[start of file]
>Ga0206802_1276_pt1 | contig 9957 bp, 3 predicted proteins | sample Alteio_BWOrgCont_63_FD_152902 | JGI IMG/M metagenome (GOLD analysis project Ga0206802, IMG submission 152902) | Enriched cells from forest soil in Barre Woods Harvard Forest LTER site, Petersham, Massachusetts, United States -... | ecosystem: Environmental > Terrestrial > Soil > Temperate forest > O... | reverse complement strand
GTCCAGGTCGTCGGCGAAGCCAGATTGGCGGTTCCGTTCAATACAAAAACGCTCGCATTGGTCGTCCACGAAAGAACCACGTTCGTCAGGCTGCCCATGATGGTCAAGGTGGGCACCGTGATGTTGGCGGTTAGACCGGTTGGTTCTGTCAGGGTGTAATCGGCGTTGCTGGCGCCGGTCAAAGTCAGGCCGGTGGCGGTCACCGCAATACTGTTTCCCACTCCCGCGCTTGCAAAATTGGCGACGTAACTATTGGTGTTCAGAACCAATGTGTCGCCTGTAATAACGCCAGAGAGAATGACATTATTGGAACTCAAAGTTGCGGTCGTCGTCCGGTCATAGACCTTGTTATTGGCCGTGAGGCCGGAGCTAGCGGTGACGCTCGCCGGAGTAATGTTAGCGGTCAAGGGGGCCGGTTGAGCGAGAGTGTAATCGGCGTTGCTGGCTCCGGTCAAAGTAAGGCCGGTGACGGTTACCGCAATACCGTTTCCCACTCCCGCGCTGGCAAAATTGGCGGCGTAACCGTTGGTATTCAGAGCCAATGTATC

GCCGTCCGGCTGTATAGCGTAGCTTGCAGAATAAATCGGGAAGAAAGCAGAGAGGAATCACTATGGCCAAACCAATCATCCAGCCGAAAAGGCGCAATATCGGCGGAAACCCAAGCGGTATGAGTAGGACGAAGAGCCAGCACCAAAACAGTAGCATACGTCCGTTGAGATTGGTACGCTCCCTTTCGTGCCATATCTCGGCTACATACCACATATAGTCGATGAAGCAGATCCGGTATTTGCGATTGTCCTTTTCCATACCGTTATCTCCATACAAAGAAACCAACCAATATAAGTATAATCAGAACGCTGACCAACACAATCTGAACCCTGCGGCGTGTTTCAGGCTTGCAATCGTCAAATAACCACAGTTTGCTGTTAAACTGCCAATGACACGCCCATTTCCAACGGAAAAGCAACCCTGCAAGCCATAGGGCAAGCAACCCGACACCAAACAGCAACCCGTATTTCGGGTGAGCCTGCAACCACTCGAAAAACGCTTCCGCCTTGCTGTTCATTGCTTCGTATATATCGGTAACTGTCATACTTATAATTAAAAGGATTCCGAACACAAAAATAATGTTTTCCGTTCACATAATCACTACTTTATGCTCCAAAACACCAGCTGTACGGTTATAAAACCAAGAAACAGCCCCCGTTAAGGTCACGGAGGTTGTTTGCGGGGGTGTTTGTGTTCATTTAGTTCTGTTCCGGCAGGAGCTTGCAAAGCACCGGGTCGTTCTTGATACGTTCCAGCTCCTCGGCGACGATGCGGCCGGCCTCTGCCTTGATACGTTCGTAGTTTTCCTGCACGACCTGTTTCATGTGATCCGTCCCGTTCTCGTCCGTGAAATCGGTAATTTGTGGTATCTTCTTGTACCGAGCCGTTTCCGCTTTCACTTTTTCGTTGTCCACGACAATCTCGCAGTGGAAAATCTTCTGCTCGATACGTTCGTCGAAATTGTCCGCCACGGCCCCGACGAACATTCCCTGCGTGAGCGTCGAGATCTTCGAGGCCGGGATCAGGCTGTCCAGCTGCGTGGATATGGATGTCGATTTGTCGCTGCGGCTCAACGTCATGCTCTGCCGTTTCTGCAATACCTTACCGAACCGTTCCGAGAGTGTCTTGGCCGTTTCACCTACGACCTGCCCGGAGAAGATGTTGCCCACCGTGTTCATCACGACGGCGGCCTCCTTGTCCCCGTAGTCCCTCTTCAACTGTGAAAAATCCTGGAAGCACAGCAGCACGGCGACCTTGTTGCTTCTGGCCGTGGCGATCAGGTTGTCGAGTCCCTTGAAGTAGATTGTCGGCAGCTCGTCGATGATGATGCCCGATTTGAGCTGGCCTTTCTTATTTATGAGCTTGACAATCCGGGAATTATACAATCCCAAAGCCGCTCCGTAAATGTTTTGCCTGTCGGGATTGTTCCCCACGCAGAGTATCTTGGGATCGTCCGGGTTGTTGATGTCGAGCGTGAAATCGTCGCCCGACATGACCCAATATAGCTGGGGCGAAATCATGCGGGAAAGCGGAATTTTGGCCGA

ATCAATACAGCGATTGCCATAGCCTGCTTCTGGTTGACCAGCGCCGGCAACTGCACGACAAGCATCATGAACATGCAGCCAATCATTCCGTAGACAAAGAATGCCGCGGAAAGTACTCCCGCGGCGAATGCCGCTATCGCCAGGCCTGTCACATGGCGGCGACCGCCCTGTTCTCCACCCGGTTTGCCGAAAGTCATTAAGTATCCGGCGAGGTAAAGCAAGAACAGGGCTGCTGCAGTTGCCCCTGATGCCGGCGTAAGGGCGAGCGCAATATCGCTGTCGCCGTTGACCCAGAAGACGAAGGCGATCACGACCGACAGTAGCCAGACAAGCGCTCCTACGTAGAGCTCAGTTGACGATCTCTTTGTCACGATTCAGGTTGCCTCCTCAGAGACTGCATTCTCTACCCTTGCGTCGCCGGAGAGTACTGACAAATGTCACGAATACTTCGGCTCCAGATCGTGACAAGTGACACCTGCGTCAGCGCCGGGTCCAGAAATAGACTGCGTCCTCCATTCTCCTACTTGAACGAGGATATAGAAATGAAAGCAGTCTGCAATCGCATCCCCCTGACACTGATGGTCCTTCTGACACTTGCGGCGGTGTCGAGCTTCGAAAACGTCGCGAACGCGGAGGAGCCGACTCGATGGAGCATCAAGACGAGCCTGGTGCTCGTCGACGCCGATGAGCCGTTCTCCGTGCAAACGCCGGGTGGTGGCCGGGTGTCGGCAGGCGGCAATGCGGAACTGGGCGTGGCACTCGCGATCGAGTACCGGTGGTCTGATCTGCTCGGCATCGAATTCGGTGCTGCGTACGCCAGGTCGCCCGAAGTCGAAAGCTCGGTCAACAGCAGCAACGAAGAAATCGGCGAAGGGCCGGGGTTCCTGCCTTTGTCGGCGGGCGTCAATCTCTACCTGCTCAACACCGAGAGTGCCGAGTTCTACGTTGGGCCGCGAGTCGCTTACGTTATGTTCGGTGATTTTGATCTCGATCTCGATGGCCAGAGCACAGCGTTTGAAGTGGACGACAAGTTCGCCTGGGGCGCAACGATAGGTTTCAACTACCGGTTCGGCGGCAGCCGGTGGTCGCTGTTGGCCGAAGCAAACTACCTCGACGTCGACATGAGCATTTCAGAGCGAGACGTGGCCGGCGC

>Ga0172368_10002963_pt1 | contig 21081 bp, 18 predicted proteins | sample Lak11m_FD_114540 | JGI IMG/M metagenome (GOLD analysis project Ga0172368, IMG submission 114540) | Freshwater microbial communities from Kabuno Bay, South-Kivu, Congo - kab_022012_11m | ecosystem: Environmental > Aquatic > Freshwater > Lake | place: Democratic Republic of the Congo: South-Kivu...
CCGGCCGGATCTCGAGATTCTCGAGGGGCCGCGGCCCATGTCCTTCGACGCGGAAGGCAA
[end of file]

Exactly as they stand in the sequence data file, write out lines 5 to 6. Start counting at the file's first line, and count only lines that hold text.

>Ga0172368_10002963_pt1 | contig 21081 bp, 18 predicted proteins | sample Lak11m_FD_114540 | JGI IMG/M metagenome (GOLD analysis project Ga0172368, IMG submission 114540) | Freshwater microbial communities from Kabuno Bay, South-Kivu, Congo - kab_022012_11m | ecosystem: Environmental > Aquatic > Freshwater > Lake | place: Democratic Republic of the Congo: South-Kivu...
CCGGCCGGATCTCGAGATTCTCGAGGGGCCGCGGCCCATGTCCTTCGACGCGGAAGGCAA